Neither this one-off positive result nor the clamour to deprive his predecessor Fred Goodwin of his knighthood can be seen as the sum of our aspirations to rein in these bloodsuckers.

While part of the media applauds Hester’s acknowledgement that he had no real choice, others regret the successful campaign against his excessive payout as a victory for mob rule.

Retired merchant banker David Buik, who is a TV studio regular to put the banks’ point of view – as though it lacked a sympathetic editorial airing – fulminated three separate times in one brief contribution that the decision equated to “a blow to democracy.”

A lot of parental money was clearly wasted on a private education if Buik believes that bankers’ inflated incomes are somehow the outcome of a democratic process.

In reality, a self-perpetuating elite in the banks and other major City institutions award themselves sky-high rewards, often via the fig leaf of “independent” remuneration committees.

Politicians of the major parliamentary parties are complicit in this plunder, having finance houses fund their private offices as part of the process of merging the interests and political priorities of finance capital.

The capitalist media too is enmeshed in this elitist cabal. They receive advertising from the banks and are led by editorial personnel sharing the same social class and private education as banking bosses.

Some commentators think that Hester conceded to avoid the embarrassment of having his personal pay package debated in Parliament.

Others hint that he and other RBS executives are ready to jump ship at politicians’ new-found failure to realise the need to pay world-class rewards to attract world-class performers.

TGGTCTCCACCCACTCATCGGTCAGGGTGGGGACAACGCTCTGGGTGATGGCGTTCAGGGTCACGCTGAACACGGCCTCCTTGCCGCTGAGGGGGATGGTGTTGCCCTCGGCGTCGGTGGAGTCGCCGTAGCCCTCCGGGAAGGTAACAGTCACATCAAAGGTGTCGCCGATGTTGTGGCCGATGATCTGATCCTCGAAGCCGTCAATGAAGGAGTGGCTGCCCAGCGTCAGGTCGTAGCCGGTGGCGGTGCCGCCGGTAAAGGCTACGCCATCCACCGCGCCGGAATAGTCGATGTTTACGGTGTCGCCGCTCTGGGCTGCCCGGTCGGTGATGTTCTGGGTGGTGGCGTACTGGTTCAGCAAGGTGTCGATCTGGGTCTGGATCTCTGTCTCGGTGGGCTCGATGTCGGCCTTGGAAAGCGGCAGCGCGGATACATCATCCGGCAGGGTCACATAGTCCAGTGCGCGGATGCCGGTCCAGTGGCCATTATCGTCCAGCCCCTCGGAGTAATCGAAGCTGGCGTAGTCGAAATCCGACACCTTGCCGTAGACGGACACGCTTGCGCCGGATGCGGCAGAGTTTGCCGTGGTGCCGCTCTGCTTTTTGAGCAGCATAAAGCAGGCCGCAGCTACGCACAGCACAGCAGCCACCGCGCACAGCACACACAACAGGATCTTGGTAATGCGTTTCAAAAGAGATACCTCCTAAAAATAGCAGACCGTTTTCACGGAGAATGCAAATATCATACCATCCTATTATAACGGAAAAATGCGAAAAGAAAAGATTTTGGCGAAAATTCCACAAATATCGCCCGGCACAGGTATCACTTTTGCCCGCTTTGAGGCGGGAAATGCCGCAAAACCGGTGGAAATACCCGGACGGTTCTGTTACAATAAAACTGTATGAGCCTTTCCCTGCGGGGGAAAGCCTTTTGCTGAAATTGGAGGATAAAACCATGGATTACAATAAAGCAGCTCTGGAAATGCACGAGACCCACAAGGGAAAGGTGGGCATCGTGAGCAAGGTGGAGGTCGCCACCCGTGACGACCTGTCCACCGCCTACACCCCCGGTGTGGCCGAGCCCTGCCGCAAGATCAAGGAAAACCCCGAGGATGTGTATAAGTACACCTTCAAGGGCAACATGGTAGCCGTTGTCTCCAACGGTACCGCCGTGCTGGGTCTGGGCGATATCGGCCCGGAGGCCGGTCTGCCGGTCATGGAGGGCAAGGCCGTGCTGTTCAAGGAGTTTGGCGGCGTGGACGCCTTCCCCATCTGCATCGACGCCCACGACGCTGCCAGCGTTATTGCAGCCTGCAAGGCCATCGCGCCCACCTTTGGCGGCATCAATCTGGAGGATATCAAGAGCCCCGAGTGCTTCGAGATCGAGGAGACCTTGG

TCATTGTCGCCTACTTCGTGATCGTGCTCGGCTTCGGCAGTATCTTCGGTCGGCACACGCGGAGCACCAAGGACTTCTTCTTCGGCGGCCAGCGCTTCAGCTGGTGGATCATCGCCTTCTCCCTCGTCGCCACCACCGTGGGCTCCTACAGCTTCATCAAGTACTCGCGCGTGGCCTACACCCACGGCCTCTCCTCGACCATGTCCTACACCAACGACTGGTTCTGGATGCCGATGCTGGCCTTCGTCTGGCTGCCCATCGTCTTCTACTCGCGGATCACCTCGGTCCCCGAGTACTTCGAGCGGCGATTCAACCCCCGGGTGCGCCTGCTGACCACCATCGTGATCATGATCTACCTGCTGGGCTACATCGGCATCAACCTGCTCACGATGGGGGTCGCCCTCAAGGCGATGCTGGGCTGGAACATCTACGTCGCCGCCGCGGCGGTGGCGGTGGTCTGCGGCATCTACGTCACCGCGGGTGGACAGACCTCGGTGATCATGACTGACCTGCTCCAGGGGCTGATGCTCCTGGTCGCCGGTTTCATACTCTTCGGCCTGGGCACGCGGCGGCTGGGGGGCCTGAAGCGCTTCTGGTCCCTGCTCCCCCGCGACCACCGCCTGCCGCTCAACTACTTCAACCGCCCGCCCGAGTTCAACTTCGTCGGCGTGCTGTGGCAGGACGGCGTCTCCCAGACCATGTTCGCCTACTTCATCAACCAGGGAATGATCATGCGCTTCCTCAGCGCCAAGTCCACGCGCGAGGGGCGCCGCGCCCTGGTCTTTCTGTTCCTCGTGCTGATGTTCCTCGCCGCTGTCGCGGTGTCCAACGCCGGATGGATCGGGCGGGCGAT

These people should try the real world. Public-sector workers, as they are, constantly have their pay, pensions and jobs debated in Parliament, where previous negotiated agreements are casually set at naught.

If world-class rewards actually attracted world-class performers, Goodwin should have been superlative.

He was paid £4.2 million in his final year, had an £8.37m pension pot, paying an annual pension of £579,000, and was also given a knighthood. And he bailed out in 2008 just before RBS announced a loss of £24.1bn. World-class performance?

If Hester and his mates flounced out the RBS door, where would they go? Is there some previously undiscovered global demand for British bankers, paid above international going rates, in overseas banks?

Of course not. The improved RBS results owe more to government finance at 0.5 per cent, credit at punitive interest rates to customers and refusal to risk financial support to small businesses, to say nothing of over 30,000 job losses in the past three years.

An unimaginative small-town bank manager could achieve similar results in such a situation.

This is no time to lift the pressure on the banks. The stranglehold they have had on the economy and on politics has prevailed unchallenged for too long.

There are many who will beg to disagree on what I’m about to say “Gordon Brown was one of the best chancellor this country had in managing the economy for this reason I give no apology for giving the credit where it’s due”.

Instead of a united Labour Party speaking in one voice instead many fractions still in my eyes are still pulling in different directions. This is where the coalition continue with the trade union bashing by saying Labour is in the pockets and Ed Miliband stab his brother in the back. Let us not that the Conservatives are funded by big businesses and other millionaires yet they fail to mention it. Come on Brother Ed Miliband hit the coalition where it hurts.

I and many party members who continue to call for a united Labour sees it being eroded. Let us not forget the bubble has now come to a end. Labour should be a head in the opinion polls yet time again voters want to see Ed Miliband shine by taking the lead this is not happening for the simple reason the party is pulling in different directions By the few and not the many who continue to believe in Labour values.